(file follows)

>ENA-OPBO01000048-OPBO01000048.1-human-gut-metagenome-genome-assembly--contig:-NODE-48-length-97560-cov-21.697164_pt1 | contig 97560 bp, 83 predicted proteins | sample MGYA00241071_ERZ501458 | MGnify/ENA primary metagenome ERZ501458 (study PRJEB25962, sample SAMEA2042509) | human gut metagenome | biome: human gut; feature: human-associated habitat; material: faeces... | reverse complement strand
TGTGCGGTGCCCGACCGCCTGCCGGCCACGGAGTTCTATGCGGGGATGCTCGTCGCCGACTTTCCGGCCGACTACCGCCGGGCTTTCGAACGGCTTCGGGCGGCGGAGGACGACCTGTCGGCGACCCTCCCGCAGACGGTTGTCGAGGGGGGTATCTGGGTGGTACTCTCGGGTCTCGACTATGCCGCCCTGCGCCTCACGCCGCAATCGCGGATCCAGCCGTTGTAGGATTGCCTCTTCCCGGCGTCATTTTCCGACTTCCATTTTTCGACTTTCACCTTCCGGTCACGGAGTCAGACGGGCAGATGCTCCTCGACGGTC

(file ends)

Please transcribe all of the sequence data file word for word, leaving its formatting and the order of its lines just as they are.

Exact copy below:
>ENA-OPBO01000048-OPBO01000048.1-human-gut-metagenome-genome-assembly--contig:-NODE-48-length-97560-cov-21.697164_pt1 | contig 97560 bp, 83 predicted proteins | sample MGYA00241071_ERZ501458 | MGnify/ENA primary metagenome ERZ501458 (study PRJEB25962, sample SAMEA2042509) | human gut metagenome | biome: human gut; feature: human-associated habitat; material: faeces... | reverse complement strand
TGTGCGGTGCCCGACCGCCTGCCGGCCACGGAGTTCTATGCGGGGATGCTCGTCGCCGACTTTCCGGCCGACTACCGCCGGGCTTTCGAACGGCTTCGGGCGGCGGAGGACGACCTGTCGGCGACCCTCCCGCAGACGGTTGTCGAGGGGGGTATCTGGGTGGTACTCTCGGGTCTCGACTATGCCGCCCTGCGCCTCACGCCGCAATCGCGGATCCAGCCGTTGTAGGATTGCCTCTTCCCGGCGTCATTTTCCGACTTCCATTTTTCGACTTTCACCTTCCGGTCACGGAGTCAGACGGGCAGATGCTCCTCGACGGTC